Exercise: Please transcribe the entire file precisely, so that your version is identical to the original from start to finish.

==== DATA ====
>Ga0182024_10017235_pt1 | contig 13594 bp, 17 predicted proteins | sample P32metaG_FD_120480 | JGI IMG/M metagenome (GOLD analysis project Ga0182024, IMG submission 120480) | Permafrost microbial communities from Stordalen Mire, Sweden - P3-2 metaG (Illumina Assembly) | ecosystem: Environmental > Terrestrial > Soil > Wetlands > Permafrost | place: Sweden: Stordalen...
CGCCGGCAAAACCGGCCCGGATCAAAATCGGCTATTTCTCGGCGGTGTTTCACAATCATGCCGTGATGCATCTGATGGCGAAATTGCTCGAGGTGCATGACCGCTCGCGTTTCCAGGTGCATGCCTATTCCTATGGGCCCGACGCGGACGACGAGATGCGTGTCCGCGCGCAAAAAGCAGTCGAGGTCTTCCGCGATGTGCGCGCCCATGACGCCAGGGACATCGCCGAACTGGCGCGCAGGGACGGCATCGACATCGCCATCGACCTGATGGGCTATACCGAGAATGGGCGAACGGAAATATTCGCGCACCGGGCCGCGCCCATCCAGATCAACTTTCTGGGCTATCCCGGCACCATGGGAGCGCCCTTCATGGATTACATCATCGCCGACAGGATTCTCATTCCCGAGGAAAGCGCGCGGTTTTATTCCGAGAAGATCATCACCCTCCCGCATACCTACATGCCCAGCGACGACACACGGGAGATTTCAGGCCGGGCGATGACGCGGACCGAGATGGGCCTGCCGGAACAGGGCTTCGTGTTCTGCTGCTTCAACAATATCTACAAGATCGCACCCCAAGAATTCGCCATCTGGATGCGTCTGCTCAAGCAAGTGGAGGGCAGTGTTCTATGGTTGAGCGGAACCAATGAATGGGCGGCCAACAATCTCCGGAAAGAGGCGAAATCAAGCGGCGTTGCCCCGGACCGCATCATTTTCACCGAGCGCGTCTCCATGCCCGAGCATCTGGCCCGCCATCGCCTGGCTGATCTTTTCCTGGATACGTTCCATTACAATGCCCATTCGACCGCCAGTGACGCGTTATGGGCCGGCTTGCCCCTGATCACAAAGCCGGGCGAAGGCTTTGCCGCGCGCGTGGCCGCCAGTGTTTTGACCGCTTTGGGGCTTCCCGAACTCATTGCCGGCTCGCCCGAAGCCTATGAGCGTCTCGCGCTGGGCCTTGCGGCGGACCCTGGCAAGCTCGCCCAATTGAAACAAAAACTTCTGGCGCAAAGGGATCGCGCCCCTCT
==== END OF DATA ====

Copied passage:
>Ga0182024_10017235_pt1 | contig 13594 bp, 17 predicted proteins | sample P32metaG_FD_120480 | JGI IMG/M metagenome (GOLD analysis project Ga0182024, IMG submission 120480) | Permafrost microbial communities from Stordalen Mire, Sweden - P3-2 metaG (Illumina Assembly) | ecosystem: Environmental > Terrestrial > Soil > Wetlands > Permafrost | place: Sweden: Stordalen...
CGCCGGCAAAACCGGCCCGGATCAAAATCGGCTATTTCTCGGCGGTGTTTCACAATCATGCCGTGATGCATCTGATGGCGAAATTGCTCGAGGTGCATGACCGCTCGCGTTTCCAGGTGCATGCCTATTCCTATGGGCCCGACGCGGACGACGAGATGCGTGTCCGCGCGCAAAAAGCAGTCGAGGTCTTCCGCGATGTGCGCGCCCATGACGCCAGGGACATCGCCGAACTGGCGCGCAGGGACGGCATCGACATCGCCATCGACCTGATGGGCTATACCGAGAATGGGCGAACGGAAATATTCGCGCACCGGGCCGCGCCCATCCAGATCAACTTTCTGGGCTATCCCGGCACCATGGGAGCGCCCTTCATGGATTACATCATCGCCGACAGGATTCTCATTCCCGAGGAAAGCGCGCGGTTTTATTCCGAGAAGATCATCACCCTCCCGCATACCTACATGCCCAGCGACGACACACGGGAGATTTCAGGCCGGGCGATGACGCGGACCGAGATGGGCCTGCCGGAACAGGGCTTCGTGTTCTGCTGCTTCAACAATATCTACAAGATCGCACCCCAAGAATTCGCCATCTGGATGCGTCTGCTCAAGCAAGTGGAGGGCAGTGTTCTATGGTTGAGCGGAACCAATGAATGGGCGGCCAACAATCTCCGGAAAGAGGCGAAATCAAGCGGCGTTGCCCCGGACCGCATCATTTTCACCGAGCGCGTCTCCATGCCCGAGCATCTGGCCCGCCATCGCCTGGCTGATCTTTTCCTGGATACGTTCCATTACAATGCCCATTCGACCGCCAGTGACGCGTTATGGGCCGGCTTGCCCCTGATCACAAAGCCGGGCGAAGGCTTTGCCGCGCGCGTGGCCGCCAGTGTTTTGACCGCTTTGGGGCTTCCCGAACTCATTGCCGGCTCGCCCGAAGCCTATGAGCGTCTCGCGCTGGGCCTTGCGGCGGACCCTGGCAAGCTCGCCCAATTGAAACAAAAACTTCTGGCGCAAAGGGATCGCGCCCCTCT